The blog of Alvaro Boiero

"Live as if you were going to die tomorrow. Learn as if you were going to live forever" Mahatma Gandhi

The blog of Alvaro Boiero


"Live as if you were going to die tomorrow. Learn as if you were going to live forever" Mahatma Gandhi

The origin of geology

In any geotechnical project, it is essential to analyze the geological environment of the area under study, since soil formation is associated with complex geological processes, which must be understood in order to reach a more complete idea of the characteristics of the subsoil. But, when did geology begin to be considered a science? Read on to find out the answer.


Nicolaus Steno

The Basilica of San Lorenzo is one of the many tourist attractions in Florence, Italy. In this church it is possible to admire Donatello's pulpits, Michelangelo's staircase, and Brunelleschi's sacristy. But on one side of the main church, there is a small chapel where only the faithful are admitted, and inside there is a simple altar and a small limestone sarcophagus: the Capella Stenoniana.


The inscription on the wall above the sarcophagus bears the name of its occupant, Nicolaus Steno. Pilgrims venerate him as a saint, but most visitors to Florence have never heard of him.

Figure 1 Tomb of Nicolaus Steno (Source: Wikimedia, 2021).

However, about three hundred and fifty years ago, this man was a favorite of the Medici court, a scientist of international renown, and a major player in the Scientific Revolution of the seventeenth century. The impact of his genius on the way we understand the world and our place in the universe today rivals even that of the great Galileo.

He was an outstanding anatomist, but his revolutionary achievement came in a scientific field that did not even exist until he published a slim volume of some 78 pages and a few illustrations, in which he recorded his project: the science of "geological time".

Shark teeth and seashells

In October 1666, a French fishing boat dragged a white shark weighing about 1,200 kg to the Italian shore, where it was clubbed to death. Subsequently, by order of Grand Duke Ferdinand de Medici, the shark's head was sent to Florence for study by court scientists.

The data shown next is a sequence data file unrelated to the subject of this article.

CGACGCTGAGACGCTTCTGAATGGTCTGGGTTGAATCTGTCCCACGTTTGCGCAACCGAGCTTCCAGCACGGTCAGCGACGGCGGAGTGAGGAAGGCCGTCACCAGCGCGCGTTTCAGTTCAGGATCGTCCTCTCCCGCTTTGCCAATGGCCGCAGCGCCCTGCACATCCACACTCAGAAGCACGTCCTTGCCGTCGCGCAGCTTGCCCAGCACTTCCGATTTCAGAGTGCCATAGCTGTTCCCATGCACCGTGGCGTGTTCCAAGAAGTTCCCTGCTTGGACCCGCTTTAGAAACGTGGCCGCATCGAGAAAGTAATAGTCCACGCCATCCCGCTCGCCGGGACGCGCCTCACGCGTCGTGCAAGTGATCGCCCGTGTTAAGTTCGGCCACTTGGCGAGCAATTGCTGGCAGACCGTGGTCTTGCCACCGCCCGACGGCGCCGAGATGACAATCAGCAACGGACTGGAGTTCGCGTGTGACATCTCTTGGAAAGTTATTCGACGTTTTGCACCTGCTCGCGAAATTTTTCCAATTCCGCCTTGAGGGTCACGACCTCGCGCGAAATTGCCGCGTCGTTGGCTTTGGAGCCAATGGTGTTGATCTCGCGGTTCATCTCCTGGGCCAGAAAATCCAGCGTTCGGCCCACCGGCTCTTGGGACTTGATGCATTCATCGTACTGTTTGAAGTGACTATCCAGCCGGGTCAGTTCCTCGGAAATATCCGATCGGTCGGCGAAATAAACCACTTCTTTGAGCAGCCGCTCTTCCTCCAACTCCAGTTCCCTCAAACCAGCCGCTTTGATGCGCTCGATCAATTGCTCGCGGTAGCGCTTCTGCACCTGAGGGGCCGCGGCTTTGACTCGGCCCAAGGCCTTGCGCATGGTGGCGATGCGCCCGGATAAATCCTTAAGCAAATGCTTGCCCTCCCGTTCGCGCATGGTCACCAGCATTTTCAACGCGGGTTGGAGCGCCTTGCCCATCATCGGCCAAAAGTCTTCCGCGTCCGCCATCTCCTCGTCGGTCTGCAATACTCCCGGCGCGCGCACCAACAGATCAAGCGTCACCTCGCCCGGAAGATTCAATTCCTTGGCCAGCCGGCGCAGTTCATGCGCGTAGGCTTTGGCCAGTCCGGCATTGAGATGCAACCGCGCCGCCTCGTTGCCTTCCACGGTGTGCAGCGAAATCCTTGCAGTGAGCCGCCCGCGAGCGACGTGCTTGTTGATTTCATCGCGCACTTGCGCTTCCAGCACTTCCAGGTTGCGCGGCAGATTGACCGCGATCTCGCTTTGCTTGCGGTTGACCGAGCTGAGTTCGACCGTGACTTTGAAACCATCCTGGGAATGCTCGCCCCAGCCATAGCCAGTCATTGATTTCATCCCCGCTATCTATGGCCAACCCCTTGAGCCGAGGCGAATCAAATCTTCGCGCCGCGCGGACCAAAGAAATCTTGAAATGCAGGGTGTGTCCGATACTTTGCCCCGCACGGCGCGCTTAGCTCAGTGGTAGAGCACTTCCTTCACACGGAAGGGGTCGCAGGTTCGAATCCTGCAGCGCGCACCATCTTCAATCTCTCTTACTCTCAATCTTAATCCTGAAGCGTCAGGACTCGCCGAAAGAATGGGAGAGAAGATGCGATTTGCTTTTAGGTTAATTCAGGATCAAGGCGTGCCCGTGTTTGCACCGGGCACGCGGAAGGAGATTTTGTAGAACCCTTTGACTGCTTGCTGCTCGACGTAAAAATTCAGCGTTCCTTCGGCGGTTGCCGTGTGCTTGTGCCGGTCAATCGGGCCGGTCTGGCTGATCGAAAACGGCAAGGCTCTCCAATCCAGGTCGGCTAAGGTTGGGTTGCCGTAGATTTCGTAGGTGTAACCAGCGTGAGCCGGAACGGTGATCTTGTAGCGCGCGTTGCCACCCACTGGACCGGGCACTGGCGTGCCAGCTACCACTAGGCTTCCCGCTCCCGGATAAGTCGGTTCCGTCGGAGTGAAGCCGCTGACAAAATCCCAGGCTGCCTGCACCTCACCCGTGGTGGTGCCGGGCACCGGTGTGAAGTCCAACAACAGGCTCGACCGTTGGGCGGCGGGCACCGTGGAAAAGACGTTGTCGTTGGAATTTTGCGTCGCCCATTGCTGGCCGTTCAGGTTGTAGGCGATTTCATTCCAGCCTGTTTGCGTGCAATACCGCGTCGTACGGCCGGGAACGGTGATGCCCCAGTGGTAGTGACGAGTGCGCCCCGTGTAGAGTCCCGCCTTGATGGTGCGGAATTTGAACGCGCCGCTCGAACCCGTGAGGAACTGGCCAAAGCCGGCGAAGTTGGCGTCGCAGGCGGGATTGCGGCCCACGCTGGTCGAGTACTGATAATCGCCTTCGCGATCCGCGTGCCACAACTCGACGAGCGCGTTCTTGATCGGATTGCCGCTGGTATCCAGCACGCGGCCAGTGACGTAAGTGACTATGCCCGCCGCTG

Steno was chosen to dissect the shark's head, given his qualifications as an anatomist. Of particular interest to Steno, however, were the teeth. Although he left no record of their dimensions, they were surely enormous. In addition, the teeth also provided Steno with the opportunity to judge for himself a question raised in the 14th century by a French physician and naturalist named Guillaume Rondelet, who observed that the teeth of large sharks closely resembled certain uncommonly shaped stones, known as glossopetrae, very abundant on the Island of Malta: could it be possible that glossopetrae were petrified shark teeth?

Figure 2 Illustration of Steno comparing the teeth of a shark with a glossopetrae (Source:

Steno made a direct comparison between shark teeth and Maltese glosspetrae and, as he noted in his pamphlet Elementorum myologiae specimen..., the shapes were as similar "... as one egg resembles another".


On the other hand, he also realized that the glossopetrae question was really just a special case of the more general problem of fossilized marine shells, which appeared under the ground or in the mountains, in places far from the sea. In fact, it was common to find glossopetrae close to shells and other marine fossils, so he focused his efforts on understanding how those bodies had gotten there. This involved not only studying the fossils themselves, but also the places where they occurred and the materials in which they were embedded.


In Steno's time there were countless explanations for the presence of seashells in the mountains, almost all associated with the universal flood mentioned in the Bible, or the principle of spontaneous generation, held by several scientists of the time. However, Steno saw a different sequence of events than the one based on these theories. According to Steno, the undistorted silhouettes of the fossils implied that when they were buried, the rock was not yet solid. That is, it was not yet rock. Thus, the shells did not grow inside the rock, but the rock solidified around the shells.